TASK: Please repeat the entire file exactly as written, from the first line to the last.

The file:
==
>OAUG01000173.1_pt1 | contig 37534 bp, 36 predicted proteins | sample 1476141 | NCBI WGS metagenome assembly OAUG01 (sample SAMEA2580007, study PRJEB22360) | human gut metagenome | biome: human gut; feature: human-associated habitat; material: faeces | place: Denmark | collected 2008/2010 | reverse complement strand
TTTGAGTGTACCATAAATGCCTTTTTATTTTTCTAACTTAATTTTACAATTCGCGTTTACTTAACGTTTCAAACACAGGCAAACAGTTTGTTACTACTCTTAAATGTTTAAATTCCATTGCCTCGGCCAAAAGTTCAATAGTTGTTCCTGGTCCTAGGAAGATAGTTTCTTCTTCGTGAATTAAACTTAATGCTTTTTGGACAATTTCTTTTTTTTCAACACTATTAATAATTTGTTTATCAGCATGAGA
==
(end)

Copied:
>OAUG01000173.1_pt1 | contig 37534 bp, 36 predicted proteins | sample 1476141 | NCBI WGS metagenome assembly OAUG01 (sample SAMEA2580007, study PRJEB22360) | human gut metagenome | biome: human gut; feature: human-associated habitat; material: faeces | place: Denmark | collected 2008/2010 | reverse complement strand
TTTGAGTGTACCATAAATGCCTTTTTATTTTTCTAACTTAATTTTACAATTCGCGTTTACTTAACGTTTCAAACACAGGCAAACAGTTTGTTACTACTCTTAAATGTTTAAATTCCATTGCCTCGGCCAAAAGTTCAATAGTTGTTCCTGGTCCTAGGAAGATAGTTTCTTCTTCGTGAATTAAACTTAATGCTTTTTGGACAATTTCTTTTTTTTCAACACTATTAATAATTTGTTTATCAGCATGAGA